Tim: "Deep ecology types will conflate all humans with this disease, and advocate eradicating us all to save the cockroach (stereotype alert!). Usually this view is accompanied by a view of human nature as by definition deterministic and negative (even whilst those who cleave to such a view often see themselves as individuals apart from that, and/or embrace smug worthless lifestyle anarchism / activism where "yoga can cure the world"). Despite cynicism and 'pessimism' (the optimist's interpretation of realism?), I do not share this view of our 'nature', believing that we are more malleable and less determined than that. It is however a race against time.

The skills and traits we evolved to survive very different times have become our downfall – we need to take cognizance of that, as, I think, it is very clear that we have also evolved tools and intelligence that allow the real possibility of us not acting to that script: it is a choice.

But, as resources, especially fossil fuels, deplete, we will surely find most of our species stranded like fish on a beach when the tide goes out, but the tide will only return after sufficient time has passed for a whole new Carboniferous period to come and depart – we have sorely misused this fast conversion energy source, and it has financed our explosion from a billion or so population in the mid-nineteenth century, through 3 billion the year I was born (1964) to close to 7 billion today. Even a cursory look at population dynamics, whether for yeast, rabbits, or humans, reveals the 'limits to growth' all too vividly.

However, should we choose to use the knowledge accrued through centuries of struggle in the sciences and philosophy as good means for good ends, rather than allowing them to be the tool (and fall-guy) for capitalistic ideologues, then I think that we have the capacity to be stewards of the earth and to break the cycle. I give it long odds, but nonetheless do believe this to be so. In this sense, then, yes, we could be seen as the Earth's maintenance crew.

I read Lovelock's ideas, summarised possibly unhelpfully by Laurence Durrell as "Gaian" after a greek goddess, and am sympathetic to what he wrote. Vernadsky's The Biosphere is also a key text here. Neither thinker portrays the Earth as "a living breathing organism", though some that read them have done. These 'deep ecologist' thinkers are, I think, pushing the metaphor too far. However, I do see the biosphere as a holistic entity with an implicate order that renders the whole as more than merely the sum of it's parts – just as the parts of a motorcycle engine laid out on a garage floor are in sum a random pile of bits, yet when properly put together becoming by definition more than merely that pile (and the ID brigade's reading of this as requiring a designer is where the analogy breaks down, as succinctly explained by Richard Dawkins in his Blind Watchmaker). Reading a supernatural consciousness into it, or divinity, or even a mundane consciousness is too much.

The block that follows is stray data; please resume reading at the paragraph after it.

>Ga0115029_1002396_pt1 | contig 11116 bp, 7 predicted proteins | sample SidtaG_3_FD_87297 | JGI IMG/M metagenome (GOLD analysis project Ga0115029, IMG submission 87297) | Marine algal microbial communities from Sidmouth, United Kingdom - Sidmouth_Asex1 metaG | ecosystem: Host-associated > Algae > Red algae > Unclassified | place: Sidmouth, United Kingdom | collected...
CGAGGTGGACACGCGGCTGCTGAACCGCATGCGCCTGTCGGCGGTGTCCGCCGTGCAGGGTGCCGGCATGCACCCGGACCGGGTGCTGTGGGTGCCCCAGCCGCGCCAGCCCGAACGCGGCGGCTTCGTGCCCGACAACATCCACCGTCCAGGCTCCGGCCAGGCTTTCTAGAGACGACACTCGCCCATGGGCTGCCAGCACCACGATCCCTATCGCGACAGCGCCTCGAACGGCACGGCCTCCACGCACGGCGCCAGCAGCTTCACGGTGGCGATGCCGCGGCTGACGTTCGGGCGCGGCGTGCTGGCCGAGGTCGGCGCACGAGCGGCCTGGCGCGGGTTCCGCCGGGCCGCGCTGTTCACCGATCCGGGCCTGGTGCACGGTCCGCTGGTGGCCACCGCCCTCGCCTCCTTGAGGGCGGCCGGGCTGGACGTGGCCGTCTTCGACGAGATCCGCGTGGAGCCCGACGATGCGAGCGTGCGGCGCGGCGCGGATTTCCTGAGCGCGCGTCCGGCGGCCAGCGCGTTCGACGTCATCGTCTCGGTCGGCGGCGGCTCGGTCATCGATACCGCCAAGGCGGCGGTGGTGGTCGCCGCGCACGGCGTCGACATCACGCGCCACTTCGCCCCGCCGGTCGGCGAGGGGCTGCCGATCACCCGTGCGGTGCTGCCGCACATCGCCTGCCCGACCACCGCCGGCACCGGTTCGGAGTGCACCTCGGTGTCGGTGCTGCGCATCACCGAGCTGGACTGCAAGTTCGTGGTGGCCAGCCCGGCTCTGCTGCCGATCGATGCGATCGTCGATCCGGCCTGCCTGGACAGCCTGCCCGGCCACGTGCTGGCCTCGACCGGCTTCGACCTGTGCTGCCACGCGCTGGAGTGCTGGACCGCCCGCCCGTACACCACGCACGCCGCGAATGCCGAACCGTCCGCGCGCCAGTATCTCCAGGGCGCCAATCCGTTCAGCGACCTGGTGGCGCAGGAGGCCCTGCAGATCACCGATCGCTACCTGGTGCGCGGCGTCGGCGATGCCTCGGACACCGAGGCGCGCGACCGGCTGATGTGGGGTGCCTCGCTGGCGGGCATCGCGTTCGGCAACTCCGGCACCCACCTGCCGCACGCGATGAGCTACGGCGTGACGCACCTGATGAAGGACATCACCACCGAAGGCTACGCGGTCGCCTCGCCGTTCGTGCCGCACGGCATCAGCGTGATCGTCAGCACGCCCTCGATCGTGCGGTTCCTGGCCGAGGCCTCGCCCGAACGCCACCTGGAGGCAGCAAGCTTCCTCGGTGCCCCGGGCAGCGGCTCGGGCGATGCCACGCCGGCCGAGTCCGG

As a species capable of stewardship, I believe that humans are unique. This doesn't mean that I believe that we are a peak of evolution in a hubristic sense, with no responsibility or care for 'lesser' lifeforms; or that no other species could ever feasibly gain such status, or that there may not be many links to the great chain of being above us. But I do believe that we are from, at least some perspectives, a 'higher' species. It is precisely because of our embeddedness in a web of life upon which we are ultimately wholly dependent, that I do not think this evolutionary hierarchy makes appropriate the lack of care that we have for our environment – in fact, those behaviours that imperil the wider ecology are exactly the things that may render us worthless and indeed extinct, unless we rethink our relationship with nature.

* A note on 'capitalistic ideology', as referred to throughout this interview – I see the traditional Left as being as mired in the same nineteenth century viewpoints as the conservatives: Newtonian determinism; Cartesian solipsism; scientistic positivism that naively equates science with a magic wand; support for, indeed a requirement for, industrial productivism and planet rape… And the difference? The Left will share the proceeds of planet rape more fairly than the right."

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^ Click the Healing Herbs' banner directly above to watch a medical cannabis information film by Upstate Renegade Productions and members of Sensitize ©

Upstate Renegade Productions produced the animated banner for the Mark Thomas Info website to say thanks for their assistance with the post production of Healing Herbs. Please note that by clicking or double-clicking the animated banner directly above, you will be taken to the Mark Thomas Info website.

Please note that by clicking or double-clicking the banner up above you will be taken to the bluegreenearth.com domain and homepage which is facilitated by Tim Barton and colleagues. Why not bookmark us in your favourites folder and visit us again?

Upstate Renegade Productions adapted the above animated banner from an original by Tim Barton for Bluegreenearth (BGE). This was to say thanks for their assistance with the post production research of Healing Herbs. This is also to say thanks to Tim for taking time out of his heavy schedule to be interviewed for the Sensitize e-magazine. Click here to read the BlueGreenEarth Experience